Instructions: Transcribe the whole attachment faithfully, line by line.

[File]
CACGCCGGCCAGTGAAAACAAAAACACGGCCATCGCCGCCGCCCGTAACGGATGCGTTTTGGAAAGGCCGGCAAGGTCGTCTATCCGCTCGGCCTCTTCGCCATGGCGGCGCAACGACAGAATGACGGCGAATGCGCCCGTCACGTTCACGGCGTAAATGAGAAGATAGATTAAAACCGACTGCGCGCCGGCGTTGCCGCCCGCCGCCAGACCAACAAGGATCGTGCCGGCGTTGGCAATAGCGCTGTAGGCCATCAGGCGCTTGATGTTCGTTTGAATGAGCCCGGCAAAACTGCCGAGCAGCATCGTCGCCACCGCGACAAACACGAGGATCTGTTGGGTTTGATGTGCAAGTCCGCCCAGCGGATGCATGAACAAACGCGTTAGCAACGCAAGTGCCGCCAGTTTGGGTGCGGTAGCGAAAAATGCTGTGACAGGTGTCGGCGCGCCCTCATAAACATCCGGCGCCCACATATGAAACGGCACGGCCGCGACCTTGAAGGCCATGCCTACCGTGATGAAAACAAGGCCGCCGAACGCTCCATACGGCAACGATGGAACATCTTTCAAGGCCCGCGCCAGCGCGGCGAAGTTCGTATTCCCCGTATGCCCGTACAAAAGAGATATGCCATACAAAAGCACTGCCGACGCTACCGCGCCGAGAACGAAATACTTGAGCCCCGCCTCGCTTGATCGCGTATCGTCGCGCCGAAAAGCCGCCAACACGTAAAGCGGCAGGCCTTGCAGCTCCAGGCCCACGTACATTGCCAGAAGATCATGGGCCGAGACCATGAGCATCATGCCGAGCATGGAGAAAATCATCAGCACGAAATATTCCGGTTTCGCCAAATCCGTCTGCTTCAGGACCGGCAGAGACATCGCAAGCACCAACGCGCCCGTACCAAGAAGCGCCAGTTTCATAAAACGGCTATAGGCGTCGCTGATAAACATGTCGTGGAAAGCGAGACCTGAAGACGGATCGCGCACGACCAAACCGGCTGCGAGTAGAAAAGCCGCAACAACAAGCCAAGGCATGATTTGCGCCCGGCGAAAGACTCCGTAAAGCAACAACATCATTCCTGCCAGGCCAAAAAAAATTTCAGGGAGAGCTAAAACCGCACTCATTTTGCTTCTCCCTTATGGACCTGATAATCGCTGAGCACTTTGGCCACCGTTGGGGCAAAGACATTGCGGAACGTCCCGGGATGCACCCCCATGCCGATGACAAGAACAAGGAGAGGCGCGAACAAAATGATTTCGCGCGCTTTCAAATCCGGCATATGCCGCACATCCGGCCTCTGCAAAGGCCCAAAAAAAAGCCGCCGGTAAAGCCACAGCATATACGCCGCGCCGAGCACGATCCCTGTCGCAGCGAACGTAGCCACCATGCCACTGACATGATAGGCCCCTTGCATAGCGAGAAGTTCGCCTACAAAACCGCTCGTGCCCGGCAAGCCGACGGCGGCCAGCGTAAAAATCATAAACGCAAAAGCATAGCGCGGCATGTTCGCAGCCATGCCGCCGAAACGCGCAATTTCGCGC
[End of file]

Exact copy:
CACGCCGGCCAGTGAAAACAAAAACACGGCCATCGCCGCCGCCCGTAACGGATGCGTTTTGGAAAGGCCGGCAAGGTCGTCTATCCGCTCGGCCTCTTCGCCATGGCGGCGCAACGACAGAATGACGGCGAATGCGCCCGTCACGTTCACGGCGTAAATGAGAAGATAGATTAAAACCGACTGCGCGCCGGCGTTGCCGCCCGCCGCCAGACCAACAAGGATCGTGCCGGCGTTGGCAATAGCGCTGTAGGCCATCAGGCGCTTGATGTTCGTTTGAATGAGCCCGGCAAAACTGCCGAGCAGCATCGTCGCCACCGCGACAAACACGAGGATCTGTTGGGTTTGATGTGCAAGTCCGCCCAGCGGATGCATGAACAAACGCGTTAGCAACGCAAGTGCCGCCAGTTTGGGTGCGGTAGCGAAAAATGCTGTGACAGGTGTCGGCGCGCCCTCATAAACATCCGGCGCCCACATATGAAACGGCACGGCCGCGACCTTGAAGGCCATGCCTACCGTGATGAAAACAAGGCCGCCGAACGCTCCATACGGCAACGATGGAACATCTTTCAAGGCCCGCGCCAGCGCGGCGAAGTTCGTATTCCCCGTATGCCCGTACAAAAGAGATATGCCATACAAAAGCACTGCCGACGCTACCGCGCCGAGAACGAAATACTTGAGCCCCGCCTCGCTTGATCGCGTATCGTCGCGCCGAAAAGCCGCCAACACGTAAAGCGGCAGGCCTTGCAGCTCCAGGCCCACGTACATTGCCAGAAGATCATGGGCCGAGACCATGAGCATCATGCCGAGCATGGAGAAAATCATCAGCACGAAATATTCCGGTTTCGCCAAATCCGTCTGCTTCAGGACCGGCAGAGACATCGCAAGCACCAACGCGCCCGTACCAAGAAGCGCCAGTTTCATAAAACGGCTATAGGCGTCGCTGATAAACATGTCGTGGAAAGCGAGACCTGAAGACGGATCGCGCACGACCAAACCGGCTGCGAGTAGAAAAGCCGCAACAACAAGCCAAGGCATGATTTGCGCCCGGCGAAAGACTCCGTAAAGCAACAACATCATTCCTGCCAGGCCAAAAAAAATTTCAGGGAGAGCTAAAACCGCACTCATTTTGCTTCTCCCTTATGGACCTGATAATCGCTGAGCACTTTGGCCACCGTTGGGGCAAAGACATTGCGGAACGTCCCGGGATGCACCCCCATGCCGATGACAAGAACAAGGAGAGGCGCGAACAAAATGATTTCGCGCGCTTTCAAATCCGGCATATGCCGCACATCCGGCCTCTGCAAAGGCCCAAAAAAAAGCCGCCGGTAAAGCCACAGCATATACGCCGCGCCGAGCACGATCCCTGTCGCAGCGAACGTAGCCACCATGCCACTGACATGATAGGCCCCTTGCATAGCGAGAAGTTCGCCTACAAAACCGCTCGTGCCCGGCAAGCCGACGGCGGCCAGCGTAAAAATCATAAACGCAAAAGCATAGCGCGGCATGTTCGCAGCCATGCCGCCGAAACGCGCAATTTCGCGC